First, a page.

I’m listening to that offspring of The Mars Volta’s creative and prolific irreverence, De-loused in the Comatorium, while writing this.
“[…] This is the house of Roulette Dares / Ruse of metacarpi / Caveat Emptor / To all that enter here […]”
Non-sensical lyrics, proficient instrumentation, bizarre orchestration and dissonance at length. The Mars Volta draws on rock, jazz, punk, electronic music, salsa and cuban son (and a lot more) to bring something that could be plain eclecticism, but raises as a new sound. Maybe you’ll like it, maybe you won’t; but the sole fact that works for some people, and that is different, makes it remarkable.
And not only “worth talking about” as Seth Godin would say, but also “worth identifying with”. That’s when you project yourself onto something and the result tells a story about you.
But building an identity requires effort. Requires you to not stand still, passive, while others decide what you listen to, wear, read, say or think. That gets patience, persistence and passion. Demands your attention, questions your self-perception, and furthers your aesthetic conception.
There is an anthropologist (whose newest book I’ve been reading this week), Grant McCracken, who coined a term for a powerful concept. The Diderot effect. When there is some A related to some B, such that when you let A go in, B makes his way in too. I recommend reading Diderot’s tale about a man who changed his gown, and a whole change came with it. I specially like this excerpt below, reminding us that there is no such thing as a ‘finished’ taste:
“[…] the most sublime taste is not exempt from change; change means throwing things away, turning things upside down, building something new; in the end there is nothing left in the family strongbox […]”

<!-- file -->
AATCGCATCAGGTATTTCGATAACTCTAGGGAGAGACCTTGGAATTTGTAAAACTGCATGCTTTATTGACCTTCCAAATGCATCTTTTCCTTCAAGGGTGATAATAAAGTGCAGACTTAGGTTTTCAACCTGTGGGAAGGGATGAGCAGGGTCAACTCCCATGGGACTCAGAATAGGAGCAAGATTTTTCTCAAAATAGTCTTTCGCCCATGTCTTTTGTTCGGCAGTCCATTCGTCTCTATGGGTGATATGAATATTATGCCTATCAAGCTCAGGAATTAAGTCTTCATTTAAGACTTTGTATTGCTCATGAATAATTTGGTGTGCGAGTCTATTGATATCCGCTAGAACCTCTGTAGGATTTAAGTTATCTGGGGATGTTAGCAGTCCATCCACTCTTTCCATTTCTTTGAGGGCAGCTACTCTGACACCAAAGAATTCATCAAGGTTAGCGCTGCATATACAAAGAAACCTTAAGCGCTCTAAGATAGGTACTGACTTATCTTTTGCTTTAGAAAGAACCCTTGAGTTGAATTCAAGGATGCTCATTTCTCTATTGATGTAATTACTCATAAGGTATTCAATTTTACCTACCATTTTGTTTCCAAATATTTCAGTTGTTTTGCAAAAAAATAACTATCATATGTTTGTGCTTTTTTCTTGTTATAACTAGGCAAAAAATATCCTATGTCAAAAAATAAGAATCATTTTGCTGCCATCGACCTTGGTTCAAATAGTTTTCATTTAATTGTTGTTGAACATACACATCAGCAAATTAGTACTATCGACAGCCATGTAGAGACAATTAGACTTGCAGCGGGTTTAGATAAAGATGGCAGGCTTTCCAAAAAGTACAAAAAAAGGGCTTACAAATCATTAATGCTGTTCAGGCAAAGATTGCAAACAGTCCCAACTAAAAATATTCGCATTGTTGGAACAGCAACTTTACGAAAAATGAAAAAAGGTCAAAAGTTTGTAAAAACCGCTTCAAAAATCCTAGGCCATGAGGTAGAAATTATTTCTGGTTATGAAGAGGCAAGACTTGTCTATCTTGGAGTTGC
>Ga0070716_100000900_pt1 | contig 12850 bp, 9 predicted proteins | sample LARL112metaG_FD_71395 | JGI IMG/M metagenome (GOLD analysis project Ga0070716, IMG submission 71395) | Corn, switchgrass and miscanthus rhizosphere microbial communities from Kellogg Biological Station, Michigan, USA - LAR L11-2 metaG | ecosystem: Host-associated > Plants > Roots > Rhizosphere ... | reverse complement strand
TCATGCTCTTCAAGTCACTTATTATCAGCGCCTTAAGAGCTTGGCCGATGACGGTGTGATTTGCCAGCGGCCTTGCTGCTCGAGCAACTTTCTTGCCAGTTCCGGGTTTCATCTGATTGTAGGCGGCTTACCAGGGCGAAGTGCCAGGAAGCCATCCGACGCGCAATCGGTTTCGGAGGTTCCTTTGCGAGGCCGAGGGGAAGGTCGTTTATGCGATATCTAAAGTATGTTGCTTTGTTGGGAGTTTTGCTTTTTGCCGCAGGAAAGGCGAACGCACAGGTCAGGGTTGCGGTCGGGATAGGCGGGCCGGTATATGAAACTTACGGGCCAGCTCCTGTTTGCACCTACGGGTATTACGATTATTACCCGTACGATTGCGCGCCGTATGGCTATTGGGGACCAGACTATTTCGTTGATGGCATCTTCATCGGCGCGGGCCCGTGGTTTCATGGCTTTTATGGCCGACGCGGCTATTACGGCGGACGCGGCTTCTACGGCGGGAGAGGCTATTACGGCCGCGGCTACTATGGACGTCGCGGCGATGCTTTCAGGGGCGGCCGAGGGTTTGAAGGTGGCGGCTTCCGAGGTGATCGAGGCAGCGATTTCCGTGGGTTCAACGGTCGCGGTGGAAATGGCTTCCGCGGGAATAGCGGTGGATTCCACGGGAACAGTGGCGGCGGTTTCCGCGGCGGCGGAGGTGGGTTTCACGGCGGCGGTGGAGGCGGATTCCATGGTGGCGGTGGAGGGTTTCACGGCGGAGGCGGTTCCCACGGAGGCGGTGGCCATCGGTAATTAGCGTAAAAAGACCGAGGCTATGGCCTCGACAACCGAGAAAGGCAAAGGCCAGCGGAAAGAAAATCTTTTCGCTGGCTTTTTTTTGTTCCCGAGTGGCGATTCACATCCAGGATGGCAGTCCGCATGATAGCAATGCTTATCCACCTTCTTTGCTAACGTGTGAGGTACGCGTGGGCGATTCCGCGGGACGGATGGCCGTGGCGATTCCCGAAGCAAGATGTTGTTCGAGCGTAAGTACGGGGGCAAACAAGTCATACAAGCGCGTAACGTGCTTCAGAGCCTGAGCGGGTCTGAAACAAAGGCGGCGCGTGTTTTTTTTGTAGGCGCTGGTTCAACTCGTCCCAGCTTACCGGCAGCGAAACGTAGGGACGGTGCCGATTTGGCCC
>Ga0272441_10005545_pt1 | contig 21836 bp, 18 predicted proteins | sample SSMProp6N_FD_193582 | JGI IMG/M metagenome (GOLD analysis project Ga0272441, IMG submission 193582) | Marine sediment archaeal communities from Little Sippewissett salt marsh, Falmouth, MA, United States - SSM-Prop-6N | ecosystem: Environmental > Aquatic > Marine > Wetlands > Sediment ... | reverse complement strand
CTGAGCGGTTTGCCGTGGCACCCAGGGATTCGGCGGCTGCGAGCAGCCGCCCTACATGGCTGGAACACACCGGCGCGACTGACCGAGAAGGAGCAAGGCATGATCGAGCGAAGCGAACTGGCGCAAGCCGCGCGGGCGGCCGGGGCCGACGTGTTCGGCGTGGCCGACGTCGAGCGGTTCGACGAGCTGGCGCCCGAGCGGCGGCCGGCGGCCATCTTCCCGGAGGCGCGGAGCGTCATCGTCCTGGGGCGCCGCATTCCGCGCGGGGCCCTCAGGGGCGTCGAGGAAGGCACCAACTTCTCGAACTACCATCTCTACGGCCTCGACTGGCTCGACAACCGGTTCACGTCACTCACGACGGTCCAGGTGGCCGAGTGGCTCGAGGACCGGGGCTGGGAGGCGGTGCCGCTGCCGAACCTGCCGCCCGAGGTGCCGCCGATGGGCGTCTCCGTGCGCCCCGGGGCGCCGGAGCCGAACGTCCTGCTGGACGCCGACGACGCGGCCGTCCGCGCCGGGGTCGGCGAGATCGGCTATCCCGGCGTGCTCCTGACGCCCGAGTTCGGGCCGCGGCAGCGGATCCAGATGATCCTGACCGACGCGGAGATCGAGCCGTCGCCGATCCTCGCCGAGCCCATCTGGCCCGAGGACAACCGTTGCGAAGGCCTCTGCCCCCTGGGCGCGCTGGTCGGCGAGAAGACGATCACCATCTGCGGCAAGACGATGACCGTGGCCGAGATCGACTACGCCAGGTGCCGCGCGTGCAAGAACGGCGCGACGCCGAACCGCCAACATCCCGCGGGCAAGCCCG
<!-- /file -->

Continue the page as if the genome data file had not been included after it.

It is worth noting that he also warns us about this easy path to bankruptcy =P. As could be seen, this Diderot effect is highly tied to our consumerist behaviour. Is information, aesthetics and knowledge consumerism. And with new connections, it is now more than ever a social one. It’s just that I’m not sure we should refrain from it. In a time where the social and economic ideologies of half-a-century ago fell apart and lost their appeal for most (and I mean even the ‘capitalist’ ones), we are left only with a personal quest.
Going back on track, our identity quest requires effort, and if I’m to stay faithful to previous thoughts (surely that won’t last for long), the only way you can build this identity thing is with impulses. A train, a sequence, of impulses. While they are short-lived you can benefit from them if you capture their energy. If they build one on top of the other – you integrate over them -, you are going somewhere. Your personal path.
But they not pile in a linear fashion, they interact and conform different personas inside you. Personas whose dynamics come as transitions and transformations. That’s the topic of Part 2.
Till next time!